Index Insider: Why mainframe prices have stopped declining

Hello. This is Stanton Jones with your weekly briefing on what’s important in IT and business services.
While daily cases continue to decline in major cities in India, the global COVID crisis is far from over. Service providers continue to manage the recent surge with limited disruption – as they did during the first wave of the pandemic.
Also in this edition: mainframe prices have stopped declining, Capgemini wins at Airbus, and Zensar acquires digital engineering firm M3bi.
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Prices for mainframe managed services have been declining for years – but in 2020 they leveled off (see Data Watch). A number of factors are driving this. Chief among them is that mainframes are still critical for hundreds of banks, insurance firms, retailers and public sector entities across the globe. Demand for this technology is not going away any time soon.
However, traditional mainframe outsourcing is changing. Many leading service providers no longer sell new mainframe managed services deals, although most will renew existing agreements. In its place, we’re seeing an increase in demand for Mainframe-as-a-Service, for which the buyer pays an all-in price – often per MIPS. But to reap the potential commercial benefits of this model, buyers need to improve their demand management capabilities.
The lack of onshore mainframe talent continues to be a major concern for CIOs (note: several India heritage firms are investing in training a new generation in mainframe technologies). Another forcing function is mainframe software. Costs are soaring, and licensing terms are becoming increasingly restrictive. This is leading enterprises to evaluate other options – like transformation.
Eventually, most enterprises will move these mainframe-based applications to the cloud – and some will do it via an application transformation agreement. For example, a number of providers are offering conversions from COBOL to Java over a multi-year AMS relationship. The hyperscale cloud providers also want these workloads, and they are providing conversion tools that systems integrators can use to speed the conversion to the cloud. But this transformation won’t be easy. Transforming just one application can take weeks or months, and the entire environment can take years.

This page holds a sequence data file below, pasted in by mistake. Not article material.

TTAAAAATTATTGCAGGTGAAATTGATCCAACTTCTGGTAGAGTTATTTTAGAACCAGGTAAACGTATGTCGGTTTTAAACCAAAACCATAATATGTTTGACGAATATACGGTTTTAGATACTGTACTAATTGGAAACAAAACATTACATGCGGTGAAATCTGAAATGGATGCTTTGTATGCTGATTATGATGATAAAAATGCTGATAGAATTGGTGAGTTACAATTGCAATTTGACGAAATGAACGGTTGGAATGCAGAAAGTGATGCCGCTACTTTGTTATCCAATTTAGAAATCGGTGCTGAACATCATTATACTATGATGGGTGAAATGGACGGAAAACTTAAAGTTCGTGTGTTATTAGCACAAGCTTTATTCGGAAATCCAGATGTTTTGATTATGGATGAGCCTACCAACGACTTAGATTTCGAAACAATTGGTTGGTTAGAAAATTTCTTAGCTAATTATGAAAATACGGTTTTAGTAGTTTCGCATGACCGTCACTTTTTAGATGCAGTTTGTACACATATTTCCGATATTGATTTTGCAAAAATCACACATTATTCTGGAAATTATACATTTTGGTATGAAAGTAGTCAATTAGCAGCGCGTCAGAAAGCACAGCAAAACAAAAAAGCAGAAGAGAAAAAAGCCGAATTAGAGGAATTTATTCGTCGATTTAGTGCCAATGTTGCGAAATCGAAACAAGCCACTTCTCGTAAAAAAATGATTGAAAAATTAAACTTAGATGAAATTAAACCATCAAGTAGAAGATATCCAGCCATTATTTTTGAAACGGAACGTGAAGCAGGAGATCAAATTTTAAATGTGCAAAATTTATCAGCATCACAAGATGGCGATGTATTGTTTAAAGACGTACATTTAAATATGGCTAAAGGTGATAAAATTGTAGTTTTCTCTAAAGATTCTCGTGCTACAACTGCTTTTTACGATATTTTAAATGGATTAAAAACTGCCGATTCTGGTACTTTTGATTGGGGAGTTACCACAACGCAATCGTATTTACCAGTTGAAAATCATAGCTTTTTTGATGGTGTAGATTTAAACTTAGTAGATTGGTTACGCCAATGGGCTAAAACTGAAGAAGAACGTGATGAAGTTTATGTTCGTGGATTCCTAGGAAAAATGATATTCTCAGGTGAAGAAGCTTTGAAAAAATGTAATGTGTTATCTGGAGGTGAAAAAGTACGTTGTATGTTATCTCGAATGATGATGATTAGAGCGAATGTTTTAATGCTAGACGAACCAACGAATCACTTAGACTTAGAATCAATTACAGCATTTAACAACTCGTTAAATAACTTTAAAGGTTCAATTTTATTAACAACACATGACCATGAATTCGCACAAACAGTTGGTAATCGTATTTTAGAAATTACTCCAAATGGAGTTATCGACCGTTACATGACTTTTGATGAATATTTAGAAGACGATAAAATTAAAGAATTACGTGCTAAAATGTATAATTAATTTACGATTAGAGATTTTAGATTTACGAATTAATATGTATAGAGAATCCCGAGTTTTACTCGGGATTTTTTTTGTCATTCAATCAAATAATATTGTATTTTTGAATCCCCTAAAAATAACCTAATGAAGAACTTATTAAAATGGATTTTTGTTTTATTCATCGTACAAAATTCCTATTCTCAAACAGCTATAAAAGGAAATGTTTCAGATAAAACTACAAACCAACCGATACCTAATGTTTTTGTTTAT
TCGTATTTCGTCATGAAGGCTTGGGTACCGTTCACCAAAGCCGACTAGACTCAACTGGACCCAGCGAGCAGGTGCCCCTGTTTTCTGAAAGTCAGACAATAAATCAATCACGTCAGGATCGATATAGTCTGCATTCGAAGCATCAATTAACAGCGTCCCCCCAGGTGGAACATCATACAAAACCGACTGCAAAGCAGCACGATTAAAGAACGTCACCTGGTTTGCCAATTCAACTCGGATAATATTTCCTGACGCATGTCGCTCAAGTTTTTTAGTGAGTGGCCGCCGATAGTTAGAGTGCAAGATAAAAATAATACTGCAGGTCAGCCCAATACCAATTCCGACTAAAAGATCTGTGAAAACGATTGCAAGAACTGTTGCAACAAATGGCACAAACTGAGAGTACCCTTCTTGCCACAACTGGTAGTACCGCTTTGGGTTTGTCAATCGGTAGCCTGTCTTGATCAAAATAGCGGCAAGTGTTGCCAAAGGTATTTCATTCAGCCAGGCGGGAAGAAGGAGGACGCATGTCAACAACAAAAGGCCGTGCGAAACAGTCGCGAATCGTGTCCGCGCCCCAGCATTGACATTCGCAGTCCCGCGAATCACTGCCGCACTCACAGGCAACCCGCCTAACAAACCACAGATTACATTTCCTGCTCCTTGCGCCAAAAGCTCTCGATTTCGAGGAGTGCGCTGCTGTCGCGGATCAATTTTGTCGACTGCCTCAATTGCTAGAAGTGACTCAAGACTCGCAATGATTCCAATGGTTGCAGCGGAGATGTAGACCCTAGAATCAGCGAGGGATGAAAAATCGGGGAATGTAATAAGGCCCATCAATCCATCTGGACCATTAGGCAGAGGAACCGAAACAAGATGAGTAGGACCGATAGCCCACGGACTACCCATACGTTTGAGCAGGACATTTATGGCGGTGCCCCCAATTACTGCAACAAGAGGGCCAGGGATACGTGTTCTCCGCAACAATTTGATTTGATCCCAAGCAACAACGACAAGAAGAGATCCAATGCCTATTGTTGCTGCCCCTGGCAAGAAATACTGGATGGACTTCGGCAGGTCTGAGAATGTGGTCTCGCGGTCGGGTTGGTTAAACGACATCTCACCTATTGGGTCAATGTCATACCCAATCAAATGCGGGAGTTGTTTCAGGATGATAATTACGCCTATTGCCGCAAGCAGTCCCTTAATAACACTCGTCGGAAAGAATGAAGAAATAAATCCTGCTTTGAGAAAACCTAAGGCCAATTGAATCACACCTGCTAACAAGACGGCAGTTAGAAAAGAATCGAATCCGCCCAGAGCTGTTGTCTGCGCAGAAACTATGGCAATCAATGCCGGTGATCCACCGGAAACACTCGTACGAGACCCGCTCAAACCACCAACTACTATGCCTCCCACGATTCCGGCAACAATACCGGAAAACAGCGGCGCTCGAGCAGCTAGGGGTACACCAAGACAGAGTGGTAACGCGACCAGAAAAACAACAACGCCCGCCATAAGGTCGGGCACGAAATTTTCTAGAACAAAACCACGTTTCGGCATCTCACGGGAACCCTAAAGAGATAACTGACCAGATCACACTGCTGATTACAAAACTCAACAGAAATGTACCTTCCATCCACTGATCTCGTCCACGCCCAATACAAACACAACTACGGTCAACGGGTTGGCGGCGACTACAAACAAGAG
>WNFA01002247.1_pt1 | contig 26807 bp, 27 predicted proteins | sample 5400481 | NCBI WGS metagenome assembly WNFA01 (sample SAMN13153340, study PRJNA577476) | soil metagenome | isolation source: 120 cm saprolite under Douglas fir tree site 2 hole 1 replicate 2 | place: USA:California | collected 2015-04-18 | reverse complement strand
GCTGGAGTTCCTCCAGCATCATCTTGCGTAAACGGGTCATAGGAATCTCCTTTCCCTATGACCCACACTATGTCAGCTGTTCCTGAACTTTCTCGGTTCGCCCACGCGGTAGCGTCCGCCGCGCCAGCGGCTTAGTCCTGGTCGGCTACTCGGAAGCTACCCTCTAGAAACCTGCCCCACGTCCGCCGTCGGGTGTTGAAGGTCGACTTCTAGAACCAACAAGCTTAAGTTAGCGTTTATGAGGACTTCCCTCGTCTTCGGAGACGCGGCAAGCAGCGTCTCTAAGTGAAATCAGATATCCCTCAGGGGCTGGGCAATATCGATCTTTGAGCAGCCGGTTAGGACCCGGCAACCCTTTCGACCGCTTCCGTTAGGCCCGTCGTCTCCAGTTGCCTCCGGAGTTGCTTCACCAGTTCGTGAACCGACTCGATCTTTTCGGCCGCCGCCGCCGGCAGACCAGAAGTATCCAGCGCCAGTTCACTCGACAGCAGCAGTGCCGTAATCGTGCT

Returning to the question: why have mainframe managed services prices leveled off? It’s a combination of factors, but two of the biggest are rising software costs combined with increased offshore labor rates. But the good news is that, for now, we see a strong pool of providers for buyers that simply want to keep their mainframes running as efficiently as possible – and for those that want to transform them.


Year-over-year price reduction ranges for mainframe services 2016-2021 YTD


  • Airbus and Capgemini. European aerospace firm signs five-year digital workplace transformation. Link
  • Hawaii Department of Human Services and Conduent. Four-year extension of Medicaid claims processing relationship. Link
  • Ooredoo Oman and Tech Mahindra. Omani telecommunications provider signs multi-year ITO deal. Link
  • Guam Waterworks Authority and DXC. Australian water corporation finishes JD Edwards implementation. Link
  • PayPal and Google. Existing infrastructure relationship deepens into analytics; Google adds PayPal as payment option for Ads and Workspace. Link
  • Hoist Finance and LTI. European financial services company signs Temenos-based banking-as-a-service agreement. Link
  • Carlsberg and Wipro. Danish brewer implements trade promotions solution in the U.K. Link


  • Zensar acquires digital engineering firm M3biLink
  • IBM acquires European Salesforce consulting firm WaegLink
  • Persistent acquires cloud experts and IP from Sureline SystemsLink
  • NTT Data acquires full-stack product development firm NexientLink
  • L&T moves its digital transformation business to MindtreeLink.
  • Accenture to acquire French cloud services provider LinkbynetLink
  • EPAM acquires Netherlands-based analytics firm Just-BILink
  • Globant buys European digital marketing firm HabitantLink
  • Cisco to acquire vulnerability management firm Kenna SecurityLink

About the author

Stanton Jones

Stanton Jones

Stanton leads ISG's Index research, helping providers, investors and ISG clients make sense of the global IT services sector. Stanton’s weekly newsletter, the Index Insider, is read by thousands of market stakeholders each week. An ISG Digital Fellow, Stanton has been quoted in Fast Company, Forbes and, and has appeared on national cable news.